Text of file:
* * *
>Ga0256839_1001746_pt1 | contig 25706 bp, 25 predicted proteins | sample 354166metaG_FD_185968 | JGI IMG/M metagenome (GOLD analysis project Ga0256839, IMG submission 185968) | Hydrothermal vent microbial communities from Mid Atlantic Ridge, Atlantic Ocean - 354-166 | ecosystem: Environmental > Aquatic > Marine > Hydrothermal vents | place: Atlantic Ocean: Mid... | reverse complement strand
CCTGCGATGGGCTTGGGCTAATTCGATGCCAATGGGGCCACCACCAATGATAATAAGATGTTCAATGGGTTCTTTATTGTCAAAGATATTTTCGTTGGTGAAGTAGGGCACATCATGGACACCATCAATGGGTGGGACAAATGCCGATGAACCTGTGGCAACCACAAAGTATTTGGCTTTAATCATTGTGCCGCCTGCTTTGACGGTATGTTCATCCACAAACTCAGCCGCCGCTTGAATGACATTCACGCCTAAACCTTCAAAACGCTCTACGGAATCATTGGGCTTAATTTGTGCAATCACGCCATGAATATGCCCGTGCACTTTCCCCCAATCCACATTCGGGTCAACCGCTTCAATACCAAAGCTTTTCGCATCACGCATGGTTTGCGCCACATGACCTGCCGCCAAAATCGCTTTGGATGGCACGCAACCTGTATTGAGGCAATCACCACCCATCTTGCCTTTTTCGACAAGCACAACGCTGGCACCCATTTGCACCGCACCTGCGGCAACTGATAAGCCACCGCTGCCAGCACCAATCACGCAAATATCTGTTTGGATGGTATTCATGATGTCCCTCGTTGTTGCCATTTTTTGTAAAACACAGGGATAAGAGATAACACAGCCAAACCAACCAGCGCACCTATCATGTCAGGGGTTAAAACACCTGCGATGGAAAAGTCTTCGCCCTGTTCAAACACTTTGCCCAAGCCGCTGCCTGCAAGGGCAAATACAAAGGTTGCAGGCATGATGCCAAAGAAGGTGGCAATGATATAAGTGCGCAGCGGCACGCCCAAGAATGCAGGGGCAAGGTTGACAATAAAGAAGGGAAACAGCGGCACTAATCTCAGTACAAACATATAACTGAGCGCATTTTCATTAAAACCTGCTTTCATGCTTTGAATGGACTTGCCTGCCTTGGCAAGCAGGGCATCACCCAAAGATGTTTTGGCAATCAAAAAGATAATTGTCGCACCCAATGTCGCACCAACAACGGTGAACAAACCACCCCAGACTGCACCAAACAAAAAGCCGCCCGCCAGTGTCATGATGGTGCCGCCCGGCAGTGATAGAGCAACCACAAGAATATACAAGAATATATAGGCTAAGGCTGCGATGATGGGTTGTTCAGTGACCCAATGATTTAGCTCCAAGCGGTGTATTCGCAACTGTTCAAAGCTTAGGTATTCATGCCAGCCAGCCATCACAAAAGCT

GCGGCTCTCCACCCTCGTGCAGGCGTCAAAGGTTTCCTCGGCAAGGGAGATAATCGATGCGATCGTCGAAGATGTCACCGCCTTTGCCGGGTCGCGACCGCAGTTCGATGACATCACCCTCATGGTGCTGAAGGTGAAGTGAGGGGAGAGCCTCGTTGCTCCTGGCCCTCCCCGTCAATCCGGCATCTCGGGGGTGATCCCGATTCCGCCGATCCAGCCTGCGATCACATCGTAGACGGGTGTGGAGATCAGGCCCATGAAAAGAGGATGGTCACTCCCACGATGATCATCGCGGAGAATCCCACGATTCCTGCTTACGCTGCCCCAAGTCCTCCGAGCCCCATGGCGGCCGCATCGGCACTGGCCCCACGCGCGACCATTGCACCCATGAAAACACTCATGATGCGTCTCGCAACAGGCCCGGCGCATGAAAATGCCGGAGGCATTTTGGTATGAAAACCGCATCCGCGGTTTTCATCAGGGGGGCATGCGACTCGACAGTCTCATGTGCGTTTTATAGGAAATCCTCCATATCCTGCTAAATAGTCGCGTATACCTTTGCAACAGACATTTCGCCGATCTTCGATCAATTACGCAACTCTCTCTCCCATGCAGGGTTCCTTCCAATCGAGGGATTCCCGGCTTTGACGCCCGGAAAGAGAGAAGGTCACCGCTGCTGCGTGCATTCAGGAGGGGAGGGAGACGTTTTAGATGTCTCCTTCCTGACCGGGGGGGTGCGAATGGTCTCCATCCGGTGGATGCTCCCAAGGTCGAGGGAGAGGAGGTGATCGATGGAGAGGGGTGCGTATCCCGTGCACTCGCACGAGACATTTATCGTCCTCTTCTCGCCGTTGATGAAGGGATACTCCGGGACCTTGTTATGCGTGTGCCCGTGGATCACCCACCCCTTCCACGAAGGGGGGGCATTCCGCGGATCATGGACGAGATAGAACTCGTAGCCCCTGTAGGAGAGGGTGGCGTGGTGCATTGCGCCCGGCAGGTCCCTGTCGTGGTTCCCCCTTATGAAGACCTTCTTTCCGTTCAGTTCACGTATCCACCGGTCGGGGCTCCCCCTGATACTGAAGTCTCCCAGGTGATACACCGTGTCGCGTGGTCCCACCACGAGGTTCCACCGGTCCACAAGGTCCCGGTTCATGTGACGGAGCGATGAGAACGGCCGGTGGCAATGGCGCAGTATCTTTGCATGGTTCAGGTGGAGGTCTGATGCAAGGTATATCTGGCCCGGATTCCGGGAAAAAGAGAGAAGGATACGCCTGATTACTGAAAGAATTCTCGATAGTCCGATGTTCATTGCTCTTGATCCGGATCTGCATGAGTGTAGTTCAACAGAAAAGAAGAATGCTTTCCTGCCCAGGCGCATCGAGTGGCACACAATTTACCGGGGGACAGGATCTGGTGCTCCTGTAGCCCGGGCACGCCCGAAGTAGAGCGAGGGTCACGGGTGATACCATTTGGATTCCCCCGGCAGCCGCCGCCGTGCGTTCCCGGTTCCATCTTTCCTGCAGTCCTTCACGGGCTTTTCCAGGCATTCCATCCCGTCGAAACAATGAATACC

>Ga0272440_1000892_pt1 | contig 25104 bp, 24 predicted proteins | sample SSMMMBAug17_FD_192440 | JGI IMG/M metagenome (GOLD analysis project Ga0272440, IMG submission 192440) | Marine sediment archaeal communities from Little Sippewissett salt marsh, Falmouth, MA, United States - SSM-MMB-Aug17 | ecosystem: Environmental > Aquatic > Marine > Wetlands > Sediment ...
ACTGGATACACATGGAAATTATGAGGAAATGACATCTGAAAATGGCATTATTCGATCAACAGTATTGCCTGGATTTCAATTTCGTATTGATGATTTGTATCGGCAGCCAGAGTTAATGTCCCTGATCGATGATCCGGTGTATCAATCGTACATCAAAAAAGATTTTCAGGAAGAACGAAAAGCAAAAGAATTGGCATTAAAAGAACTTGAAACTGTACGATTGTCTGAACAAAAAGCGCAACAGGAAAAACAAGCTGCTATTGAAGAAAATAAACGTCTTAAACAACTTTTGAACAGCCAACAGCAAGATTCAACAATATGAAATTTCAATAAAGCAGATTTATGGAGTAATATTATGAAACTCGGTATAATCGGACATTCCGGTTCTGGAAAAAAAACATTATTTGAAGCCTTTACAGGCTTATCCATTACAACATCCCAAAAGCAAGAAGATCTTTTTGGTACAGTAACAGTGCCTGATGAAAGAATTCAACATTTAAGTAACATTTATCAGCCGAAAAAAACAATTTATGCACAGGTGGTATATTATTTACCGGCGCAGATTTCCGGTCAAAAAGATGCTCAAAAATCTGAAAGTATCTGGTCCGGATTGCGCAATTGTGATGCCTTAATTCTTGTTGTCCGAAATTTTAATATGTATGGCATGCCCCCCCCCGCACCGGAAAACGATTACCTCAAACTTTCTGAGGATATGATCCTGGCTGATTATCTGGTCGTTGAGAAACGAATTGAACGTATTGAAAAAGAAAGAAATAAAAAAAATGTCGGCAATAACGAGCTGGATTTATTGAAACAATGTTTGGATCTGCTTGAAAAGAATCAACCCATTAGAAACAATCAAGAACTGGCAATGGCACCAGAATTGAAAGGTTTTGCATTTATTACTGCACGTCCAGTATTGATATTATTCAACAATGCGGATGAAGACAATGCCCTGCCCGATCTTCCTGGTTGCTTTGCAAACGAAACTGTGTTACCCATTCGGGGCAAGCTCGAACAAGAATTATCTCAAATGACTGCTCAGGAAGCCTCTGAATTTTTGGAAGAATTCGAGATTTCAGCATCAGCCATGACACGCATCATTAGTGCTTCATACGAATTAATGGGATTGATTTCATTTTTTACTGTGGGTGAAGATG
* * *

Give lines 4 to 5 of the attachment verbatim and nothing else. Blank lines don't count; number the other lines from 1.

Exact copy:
>Ga0272440_1000892_pt1 | contig 25104 bp, 24 predicted proteins | sample SSMMMBAug17_FD_192440 | JGI IMG/M metagenome (GOLD analysis project Ga0272440, IMG submission 192440) | Marine sediment archaeal communities from Little Sippewissett salt marsh, Falmouth, MA, United States - SSM-MMB-Aug17 | ecosystem: Environmental > Aquatic > Marine > Wetlands > Sediment ...
ACTGGATACACATGGAAATTATGAGGAAATGACATCTGAAAATGGCATTATTCGATCAACAGTATTGCCTGGATTTCAATTTCGTATTGATGATTTGTATCGGCAGCCAGAGTTAATGTCCCTGATCGATGATCCGGTGTATCAATCGTACATCAAAAAAGATTTTCAGGAAGAACGAAAAGCAAAAGAATTGGCATTAAAAGAACTTGAAACTGTACGATTGTCTGAACAAAAAGCGCAACAGGAAAAACAAGCTGCTATTGAAGAAAATAAACGTCTTAAACAACTTTTGAACAGCCAACAGCAAGATTCAACAATATGAAATTTCAATAAAGCAGATTTATGGAGTAATATTATGAAACTCGGTATAATCGGACATTCCGGTTCTGGAAAAAAAACATTATTTGAAGCCTTTACAGGCTTATCCATTACAACATCCCAAAAGCAAGAAGATCTTTTTGGTACAGTAACAGTGCCTGATGAAAGAATTCAACATTTAAGTAACATTTATCAGCCGAAAAAAACAATTTATGCACAGGTGGTATATTATTTACCGGCGCAGATTTCCGGTCAAAAAGATGCTCAAAAATCTGAAAGTATCTGGTCCGGATTGCGCAATTGTGATGCCTTAATTCTTGTTGTCCGAAATTTTAATATGTATGGCATGCCCCCCCCCGCACCGGAAAACGATTACCTCAAACTTTCTGAGGATATGATCCTGGCTGATTATCTGGTCGTTGAGAAACGAATTGAACGTATTGAAAAAGAAAGAAATAAAAAAAATGTCGGCAATAACGAGCTGGATTTATTGAAACAATGTTTGGATCTGCTTGAAAAGAATCAACCCATTAGAAACAATCAAGAACTGGCAATGGCACCAGAATTGAAAGGTTTTGCATTTATTACTGCACGTCCAGTATTGATATTATTCAACAATGCGGATGAAGACAATGCCCTGCCCGATCTTCCTGGTTGCTTTGCAAACGAAACTGTGTTACCCATTCGGGGCAAGCTCGAACAAGAATTATCTCAAATGACTGCTCAGGAAGCCTCTGAATTTTTGGAAGAATTCGAGATTTCAGCATCAGCCATGACACGCATCATTAGTGCTTCATACGAATTAATGGGATTGATTTCATTTTTTACTGTGGGTGAAGATG